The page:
Rule Alleviating Bank Consumer Fraud Potentially In Jeopardy
A battle over what’s best for consumers who are victims of consumer fraud at the hands of banks and other financial institutions is brewing in Congress: In July, the Consumer Financial Protection Bureau banned banks and other financial institutions from forcing customers to agree to arbitration instead of class action lawsuits if they were the victims of fraud via a rule. However, several lawmakers have been working furiously to repeal the rule since then, claiming that it will only encourage frivolous lawsuits.
Prior to the rule, banks had long buried arbitration clauses in their contracts with consumers, requiring that they resolve any issues with the banking facilities behind closed doors instead of in court. Thus, when Wells Fargo customers found out that bank employees had opened fake accounts in their names, for example, they couldn’t file a class-action lawsuit against the bank for fraud. In addition, due to the confidential nature of arbitration, there was a lack of transparency regarding just how many consumers were affected. In other words, without press or law enforcement, it’s easier for banks to get away with fraud.
Arbitration versus Class Action
The argument has come down to disagreeing over the benefits of arbitration versus class action lawsuits. While those opposed to the rule claim that consumers stand to benefit more from arbitration than bringing a class action lawsuit, naturally, those in favor of the rule claim that this is misleading, and arbitration amounts aren’t even close to a typical consumer outcome.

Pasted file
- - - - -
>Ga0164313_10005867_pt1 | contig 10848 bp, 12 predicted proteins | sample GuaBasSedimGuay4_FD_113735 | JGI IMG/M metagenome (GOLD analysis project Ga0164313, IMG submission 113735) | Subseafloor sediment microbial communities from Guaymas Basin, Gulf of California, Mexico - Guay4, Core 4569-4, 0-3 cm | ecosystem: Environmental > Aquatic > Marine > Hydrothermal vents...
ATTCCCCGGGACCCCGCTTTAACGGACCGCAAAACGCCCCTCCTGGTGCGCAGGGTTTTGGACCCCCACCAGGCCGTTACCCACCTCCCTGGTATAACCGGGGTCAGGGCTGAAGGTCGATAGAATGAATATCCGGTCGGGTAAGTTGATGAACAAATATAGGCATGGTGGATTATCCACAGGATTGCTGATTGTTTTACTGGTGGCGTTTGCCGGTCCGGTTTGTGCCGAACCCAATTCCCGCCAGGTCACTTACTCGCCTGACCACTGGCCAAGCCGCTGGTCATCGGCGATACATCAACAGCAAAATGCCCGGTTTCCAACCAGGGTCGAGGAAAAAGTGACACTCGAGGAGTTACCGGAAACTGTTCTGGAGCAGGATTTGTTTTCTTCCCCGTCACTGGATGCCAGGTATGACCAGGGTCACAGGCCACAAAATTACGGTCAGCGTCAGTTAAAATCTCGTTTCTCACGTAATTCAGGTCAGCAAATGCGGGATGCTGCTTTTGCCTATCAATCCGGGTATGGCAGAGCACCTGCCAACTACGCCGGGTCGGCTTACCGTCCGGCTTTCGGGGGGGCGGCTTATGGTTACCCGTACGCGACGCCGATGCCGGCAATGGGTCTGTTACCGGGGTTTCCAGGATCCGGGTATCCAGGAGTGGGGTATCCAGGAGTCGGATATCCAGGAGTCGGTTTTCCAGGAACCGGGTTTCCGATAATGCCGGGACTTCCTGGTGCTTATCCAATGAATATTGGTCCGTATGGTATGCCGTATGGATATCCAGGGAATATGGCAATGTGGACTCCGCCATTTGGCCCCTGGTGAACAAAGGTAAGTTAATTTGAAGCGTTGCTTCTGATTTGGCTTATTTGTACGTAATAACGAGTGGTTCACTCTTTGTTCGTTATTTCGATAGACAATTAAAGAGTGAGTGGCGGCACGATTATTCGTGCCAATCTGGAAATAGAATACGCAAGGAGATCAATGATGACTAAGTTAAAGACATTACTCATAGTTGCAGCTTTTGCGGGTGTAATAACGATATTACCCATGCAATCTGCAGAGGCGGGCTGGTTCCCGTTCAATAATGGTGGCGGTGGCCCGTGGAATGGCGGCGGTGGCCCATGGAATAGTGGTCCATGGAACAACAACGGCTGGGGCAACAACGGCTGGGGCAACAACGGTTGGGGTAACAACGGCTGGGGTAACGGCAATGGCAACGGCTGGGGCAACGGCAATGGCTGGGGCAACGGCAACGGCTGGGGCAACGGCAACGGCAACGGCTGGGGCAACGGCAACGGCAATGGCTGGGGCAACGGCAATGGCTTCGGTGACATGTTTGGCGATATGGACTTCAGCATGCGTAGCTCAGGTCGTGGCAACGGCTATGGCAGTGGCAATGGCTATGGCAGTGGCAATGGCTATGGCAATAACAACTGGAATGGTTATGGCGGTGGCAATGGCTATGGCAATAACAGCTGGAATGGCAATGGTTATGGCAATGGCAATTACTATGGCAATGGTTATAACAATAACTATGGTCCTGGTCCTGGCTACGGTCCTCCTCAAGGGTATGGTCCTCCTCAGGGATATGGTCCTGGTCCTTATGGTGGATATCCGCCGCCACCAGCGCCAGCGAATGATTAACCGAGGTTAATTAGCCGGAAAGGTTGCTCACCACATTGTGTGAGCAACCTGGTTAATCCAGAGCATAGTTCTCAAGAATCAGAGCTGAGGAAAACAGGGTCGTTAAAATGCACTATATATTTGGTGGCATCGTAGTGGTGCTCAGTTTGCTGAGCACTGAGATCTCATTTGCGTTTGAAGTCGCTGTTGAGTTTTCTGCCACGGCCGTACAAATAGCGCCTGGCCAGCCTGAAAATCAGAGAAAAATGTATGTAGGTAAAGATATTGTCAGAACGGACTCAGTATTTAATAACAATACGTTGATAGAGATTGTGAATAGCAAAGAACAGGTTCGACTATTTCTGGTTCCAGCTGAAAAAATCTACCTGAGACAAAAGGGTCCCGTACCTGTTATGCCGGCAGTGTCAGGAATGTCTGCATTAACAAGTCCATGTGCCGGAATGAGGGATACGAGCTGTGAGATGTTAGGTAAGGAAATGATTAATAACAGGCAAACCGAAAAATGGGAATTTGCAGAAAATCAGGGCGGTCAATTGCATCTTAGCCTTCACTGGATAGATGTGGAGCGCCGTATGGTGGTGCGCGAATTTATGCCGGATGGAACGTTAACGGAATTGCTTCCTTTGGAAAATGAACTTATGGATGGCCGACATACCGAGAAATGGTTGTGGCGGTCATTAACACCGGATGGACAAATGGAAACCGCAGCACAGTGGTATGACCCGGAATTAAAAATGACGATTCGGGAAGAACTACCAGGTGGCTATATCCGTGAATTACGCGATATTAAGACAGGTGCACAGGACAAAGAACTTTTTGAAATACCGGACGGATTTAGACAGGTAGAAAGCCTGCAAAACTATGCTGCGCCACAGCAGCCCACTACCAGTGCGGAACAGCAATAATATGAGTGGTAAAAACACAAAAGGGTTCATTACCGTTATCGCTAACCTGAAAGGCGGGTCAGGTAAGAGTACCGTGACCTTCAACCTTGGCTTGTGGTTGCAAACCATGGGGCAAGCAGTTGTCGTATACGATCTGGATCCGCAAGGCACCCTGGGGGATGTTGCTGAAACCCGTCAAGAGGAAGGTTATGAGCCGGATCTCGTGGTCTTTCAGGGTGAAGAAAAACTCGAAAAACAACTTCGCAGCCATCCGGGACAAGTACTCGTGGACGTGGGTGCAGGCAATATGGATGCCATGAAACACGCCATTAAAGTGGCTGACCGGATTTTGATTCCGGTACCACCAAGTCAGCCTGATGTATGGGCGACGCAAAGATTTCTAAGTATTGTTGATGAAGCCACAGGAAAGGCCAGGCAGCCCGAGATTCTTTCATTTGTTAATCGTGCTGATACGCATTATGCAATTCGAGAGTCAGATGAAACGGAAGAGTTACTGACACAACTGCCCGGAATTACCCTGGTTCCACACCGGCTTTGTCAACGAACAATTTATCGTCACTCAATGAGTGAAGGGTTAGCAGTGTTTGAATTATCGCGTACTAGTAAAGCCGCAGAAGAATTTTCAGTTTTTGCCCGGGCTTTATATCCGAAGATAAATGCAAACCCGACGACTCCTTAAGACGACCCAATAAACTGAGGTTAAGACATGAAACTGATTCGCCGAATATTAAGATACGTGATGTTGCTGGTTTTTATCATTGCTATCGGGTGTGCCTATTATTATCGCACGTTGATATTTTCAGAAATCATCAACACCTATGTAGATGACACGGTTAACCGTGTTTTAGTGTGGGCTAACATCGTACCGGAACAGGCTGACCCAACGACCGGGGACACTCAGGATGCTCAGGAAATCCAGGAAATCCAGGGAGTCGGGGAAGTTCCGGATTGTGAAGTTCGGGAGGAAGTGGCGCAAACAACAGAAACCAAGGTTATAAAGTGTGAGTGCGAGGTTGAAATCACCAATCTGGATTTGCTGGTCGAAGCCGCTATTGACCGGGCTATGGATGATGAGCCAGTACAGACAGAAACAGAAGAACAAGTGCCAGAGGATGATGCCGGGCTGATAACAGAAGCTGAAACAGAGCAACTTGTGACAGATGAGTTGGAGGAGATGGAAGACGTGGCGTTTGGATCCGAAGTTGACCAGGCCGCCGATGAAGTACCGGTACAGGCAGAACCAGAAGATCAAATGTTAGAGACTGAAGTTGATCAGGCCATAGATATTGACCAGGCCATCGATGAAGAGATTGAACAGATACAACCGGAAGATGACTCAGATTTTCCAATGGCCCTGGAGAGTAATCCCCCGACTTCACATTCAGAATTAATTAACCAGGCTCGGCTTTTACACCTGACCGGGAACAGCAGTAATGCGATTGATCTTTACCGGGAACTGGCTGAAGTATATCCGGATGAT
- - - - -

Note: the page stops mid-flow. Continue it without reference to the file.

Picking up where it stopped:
In addition, according to a report recently put together by the Economic Policy Institute, consumers win only about nine percent of arbitration disputes, while companies making claims or counterclaims are granted relief 93 percent of the time. That means that consumers could actually end up paying the bank or lender thousands of dollars for trying to resolve their own dispute via arbitration. The report also found that approximately 6,800,000 consumers obtained cash relief and recovered around $440,000,000 in class action lawsuits, compared to just 16 who received cash awards in arbitration, averaging around $86,216.
Perhaps most shockingly, those lawmakers fighting to repeal the rule received a reported $100 million in campaign funds from the financial sector.
Voting Coming This Fall
Those who support the rule call it one of the biggest victories for consumers that the country has ever seen because it finally allows consumers to hold banks accountable when they break the law.
However, this fall, lawmakers opposed to the rule plan to use the Congressional Review Act to fight it. If 51 Senators vote to repeal it, consumers will once again be locked into arbitration and barred from bringing class-action lawsuits when they are the victims of consumer fraud at the hands of banks and other financial institutions.
Committed Consumer Protection Attorneys in Florida
In commercial litigation, the attorneys of Lavalle, Brown & Ronan, P.A. have long been fighting to protect Florida consumers who are victims of consumer fraud. You have rights under federal and state law, and working with an attorney can provide you with options. Contact a member of our team today to find out how we can help.